Protect victims with structured approach

Editorial

WE preach about the system of help available to assist those in violent relationships but in reality, the process is not encouraging and many give up.
Domestic violence for that matter will continue to be an issue unless the Government works in partnership with concerned stakeholders and partners.
Former governments have failed to protect victims of family violence.
Women are left unprotected, even when they have gone to great lengths to seek help.
Survivors have been neglected, their need for safety, services and justice often leaves them with no choice but to live with abusive partners.
We have reported especially on women giving up hope while waiting for assistance at police stations.
There should be a standard guide made public informing victims of violence on how they can seek help – referral pathways.
Saying it on paper is easier said than actually having the services and people available to assist.
We acknowledge the support from our overseas donors especially on the technical help in setting up the process.
Those in the system will say there are services for survivors of family and sexual violence with referral pathways already available – the police (family sexual violence unit), the health sector response, family support centre, village court safe houses, and legal support from public solicitors, public prosecutors and churches.
The question is how effective are these services? Are they accessible at any time of the day/night?
Is there a section in respective hospitals for victims where they are attended to and issued a medical report to support their police complaints?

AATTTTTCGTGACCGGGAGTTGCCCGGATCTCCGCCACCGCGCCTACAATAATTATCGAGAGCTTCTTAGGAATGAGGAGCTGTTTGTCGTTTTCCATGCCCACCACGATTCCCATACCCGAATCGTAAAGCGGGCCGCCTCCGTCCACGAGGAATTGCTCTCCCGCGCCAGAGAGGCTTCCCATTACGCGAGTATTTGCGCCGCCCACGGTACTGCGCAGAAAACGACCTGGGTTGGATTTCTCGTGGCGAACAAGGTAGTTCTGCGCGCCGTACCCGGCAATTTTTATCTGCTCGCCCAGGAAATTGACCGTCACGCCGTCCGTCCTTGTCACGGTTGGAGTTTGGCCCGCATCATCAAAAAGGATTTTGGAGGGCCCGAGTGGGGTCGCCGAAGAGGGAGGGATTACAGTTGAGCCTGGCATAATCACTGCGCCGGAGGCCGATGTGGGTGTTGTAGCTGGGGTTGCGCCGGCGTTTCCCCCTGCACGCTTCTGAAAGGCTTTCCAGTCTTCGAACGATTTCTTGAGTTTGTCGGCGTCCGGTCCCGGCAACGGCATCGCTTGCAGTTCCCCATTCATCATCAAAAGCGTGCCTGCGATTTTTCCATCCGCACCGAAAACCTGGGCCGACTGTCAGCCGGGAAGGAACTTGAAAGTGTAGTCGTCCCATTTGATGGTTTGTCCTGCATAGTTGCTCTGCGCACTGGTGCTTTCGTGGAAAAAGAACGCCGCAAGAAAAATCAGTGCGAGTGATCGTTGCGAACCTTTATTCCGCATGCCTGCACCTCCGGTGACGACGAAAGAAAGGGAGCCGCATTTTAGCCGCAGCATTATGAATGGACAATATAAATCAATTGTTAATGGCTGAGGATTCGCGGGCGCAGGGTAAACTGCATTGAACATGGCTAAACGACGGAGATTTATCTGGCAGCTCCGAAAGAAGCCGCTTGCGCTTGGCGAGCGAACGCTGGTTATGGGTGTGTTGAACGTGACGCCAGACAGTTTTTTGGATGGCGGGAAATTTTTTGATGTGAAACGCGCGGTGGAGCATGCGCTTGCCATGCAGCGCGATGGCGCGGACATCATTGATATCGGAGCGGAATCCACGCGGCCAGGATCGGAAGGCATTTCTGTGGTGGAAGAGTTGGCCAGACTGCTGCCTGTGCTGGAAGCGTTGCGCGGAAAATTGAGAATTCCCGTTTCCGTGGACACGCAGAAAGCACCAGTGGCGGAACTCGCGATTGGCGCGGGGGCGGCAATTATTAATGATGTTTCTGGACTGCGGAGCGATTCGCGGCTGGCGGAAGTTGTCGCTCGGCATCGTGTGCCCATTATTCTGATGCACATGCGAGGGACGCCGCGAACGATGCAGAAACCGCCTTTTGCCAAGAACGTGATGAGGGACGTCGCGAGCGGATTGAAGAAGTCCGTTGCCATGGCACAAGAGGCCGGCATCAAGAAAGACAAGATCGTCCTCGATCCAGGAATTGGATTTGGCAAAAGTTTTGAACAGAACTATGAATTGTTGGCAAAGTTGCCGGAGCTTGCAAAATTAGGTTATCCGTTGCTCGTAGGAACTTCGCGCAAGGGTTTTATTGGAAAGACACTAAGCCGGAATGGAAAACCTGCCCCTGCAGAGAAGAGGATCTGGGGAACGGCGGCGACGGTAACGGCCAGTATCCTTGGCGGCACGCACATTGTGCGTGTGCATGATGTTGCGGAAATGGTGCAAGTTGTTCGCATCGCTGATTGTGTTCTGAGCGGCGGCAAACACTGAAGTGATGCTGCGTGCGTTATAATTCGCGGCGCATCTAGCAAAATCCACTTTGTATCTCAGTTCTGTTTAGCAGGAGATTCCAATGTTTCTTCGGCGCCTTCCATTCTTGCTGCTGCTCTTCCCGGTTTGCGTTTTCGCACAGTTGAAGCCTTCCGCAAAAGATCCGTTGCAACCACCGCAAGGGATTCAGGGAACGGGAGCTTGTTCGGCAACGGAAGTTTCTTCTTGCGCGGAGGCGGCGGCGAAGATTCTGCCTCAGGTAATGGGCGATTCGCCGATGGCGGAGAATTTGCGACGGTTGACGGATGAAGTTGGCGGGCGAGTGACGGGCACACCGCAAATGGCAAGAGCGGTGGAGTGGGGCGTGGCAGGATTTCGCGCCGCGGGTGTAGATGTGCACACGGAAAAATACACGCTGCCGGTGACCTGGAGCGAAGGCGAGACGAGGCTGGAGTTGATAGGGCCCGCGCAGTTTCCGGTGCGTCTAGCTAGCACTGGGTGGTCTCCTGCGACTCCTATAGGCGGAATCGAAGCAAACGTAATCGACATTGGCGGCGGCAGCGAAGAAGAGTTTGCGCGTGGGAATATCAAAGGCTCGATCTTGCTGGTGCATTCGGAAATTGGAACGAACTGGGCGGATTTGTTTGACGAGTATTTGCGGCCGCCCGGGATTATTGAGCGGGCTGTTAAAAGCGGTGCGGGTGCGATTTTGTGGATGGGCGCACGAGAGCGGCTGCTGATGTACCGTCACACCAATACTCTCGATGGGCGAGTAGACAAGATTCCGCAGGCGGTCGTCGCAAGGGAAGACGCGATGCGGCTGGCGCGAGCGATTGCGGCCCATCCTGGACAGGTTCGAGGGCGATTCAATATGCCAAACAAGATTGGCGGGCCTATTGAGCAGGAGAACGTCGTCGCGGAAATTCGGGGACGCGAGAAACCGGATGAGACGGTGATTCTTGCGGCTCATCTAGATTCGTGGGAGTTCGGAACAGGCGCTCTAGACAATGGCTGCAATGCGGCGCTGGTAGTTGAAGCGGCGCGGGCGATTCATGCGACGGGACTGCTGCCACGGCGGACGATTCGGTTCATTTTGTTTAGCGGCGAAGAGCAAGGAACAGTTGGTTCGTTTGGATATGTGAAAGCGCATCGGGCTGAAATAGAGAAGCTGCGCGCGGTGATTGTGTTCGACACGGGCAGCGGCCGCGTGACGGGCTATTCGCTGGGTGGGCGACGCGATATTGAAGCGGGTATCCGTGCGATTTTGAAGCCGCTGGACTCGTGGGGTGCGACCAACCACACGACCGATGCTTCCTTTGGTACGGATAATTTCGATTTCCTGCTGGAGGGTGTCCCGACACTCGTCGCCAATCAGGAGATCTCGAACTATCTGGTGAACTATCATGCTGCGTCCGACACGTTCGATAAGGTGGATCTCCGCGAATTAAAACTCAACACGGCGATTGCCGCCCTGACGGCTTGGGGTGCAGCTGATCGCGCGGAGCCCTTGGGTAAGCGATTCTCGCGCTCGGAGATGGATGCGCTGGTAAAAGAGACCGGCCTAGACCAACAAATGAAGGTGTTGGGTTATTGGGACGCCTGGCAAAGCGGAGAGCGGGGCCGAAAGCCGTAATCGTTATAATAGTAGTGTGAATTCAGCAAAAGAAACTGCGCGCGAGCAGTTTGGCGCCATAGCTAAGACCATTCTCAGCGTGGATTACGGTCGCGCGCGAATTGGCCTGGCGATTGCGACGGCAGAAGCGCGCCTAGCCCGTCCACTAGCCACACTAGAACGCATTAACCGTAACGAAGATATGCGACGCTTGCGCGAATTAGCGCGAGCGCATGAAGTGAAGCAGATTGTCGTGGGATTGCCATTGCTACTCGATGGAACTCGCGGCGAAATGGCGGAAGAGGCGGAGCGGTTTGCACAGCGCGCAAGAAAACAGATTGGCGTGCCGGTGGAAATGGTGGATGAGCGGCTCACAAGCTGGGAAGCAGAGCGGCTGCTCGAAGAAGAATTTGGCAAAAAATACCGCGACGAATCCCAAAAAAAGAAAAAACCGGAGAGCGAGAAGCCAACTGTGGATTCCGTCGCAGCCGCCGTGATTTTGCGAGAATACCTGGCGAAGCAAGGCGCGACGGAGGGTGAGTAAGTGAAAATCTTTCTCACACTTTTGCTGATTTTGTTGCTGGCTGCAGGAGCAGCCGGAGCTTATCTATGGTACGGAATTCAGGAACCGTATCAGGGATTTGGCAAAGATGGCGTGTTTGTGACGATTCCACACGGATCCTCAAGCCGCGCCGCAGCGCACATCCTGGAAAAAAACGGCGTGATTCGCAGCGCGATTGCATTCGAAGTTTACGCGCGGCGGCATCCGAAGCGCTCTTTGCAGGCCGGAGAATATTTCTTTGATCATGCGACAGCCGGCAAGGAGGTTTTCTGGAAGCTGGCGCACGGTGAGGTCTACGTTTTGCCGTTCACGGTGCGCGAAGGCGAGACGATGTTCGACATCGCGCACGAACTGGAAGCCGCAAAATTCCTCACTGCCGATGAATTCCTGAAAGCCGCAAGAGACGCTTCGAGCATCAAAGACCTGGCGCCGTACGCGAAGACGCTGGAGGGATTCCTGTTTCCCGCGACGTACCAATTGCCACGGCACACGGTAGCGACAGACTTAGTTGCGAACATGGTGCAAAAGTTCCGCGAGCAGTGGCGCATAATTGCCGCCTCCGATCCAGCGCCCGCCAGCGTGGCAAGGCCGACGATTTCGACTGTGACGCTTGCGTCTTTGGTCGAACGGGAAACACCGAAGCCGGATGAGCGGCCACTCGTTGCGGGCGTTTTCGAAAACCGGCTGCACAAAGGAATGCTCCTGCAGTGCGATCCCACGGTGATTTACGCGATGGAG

What about counsellors?
They should be available to quickly assess the cases and advise police.
Some may need to spend a night or two at a safe house.
It is already traumatising and many victims are emotionally affected; and that is the most dangerous part of it all. We can boast about such services but if it not assessable then it is time we relook at our strategies in tackling this complex issue.
Let us not forget that those who provide such services should be financially supported in terms of training, properly compensated for the hours they put and their safety guaranteed.
It is time the family and sexual violence unit in the police department is accorded the recognition it deserves to become a directorate of the PNG Royal Constabulary.
Police officers should attend to the victims immediately, make an initial report, take them to the hospital and ensure they are attended to and are safe and then return to the station to complete the report with the medical report as evidence. The work of unit which was established in 2009 had been funded by the Australian Federal Police and other donor agencies.
Reality but quite frustrating is that the constabulary does not have a structure for the family and sexual violence unit.
Time to change the unit into a fully-fledged directorate within the crimes division of the Royal PNG Constabulary structure.
If there is no structure then obviously there will be no visible clear pathways.
If this government is serious about the welfare of women and children to address family and sexual violence, funding should be allocated with strings attached that it should only be used on this issue and not diverted elsewhere.

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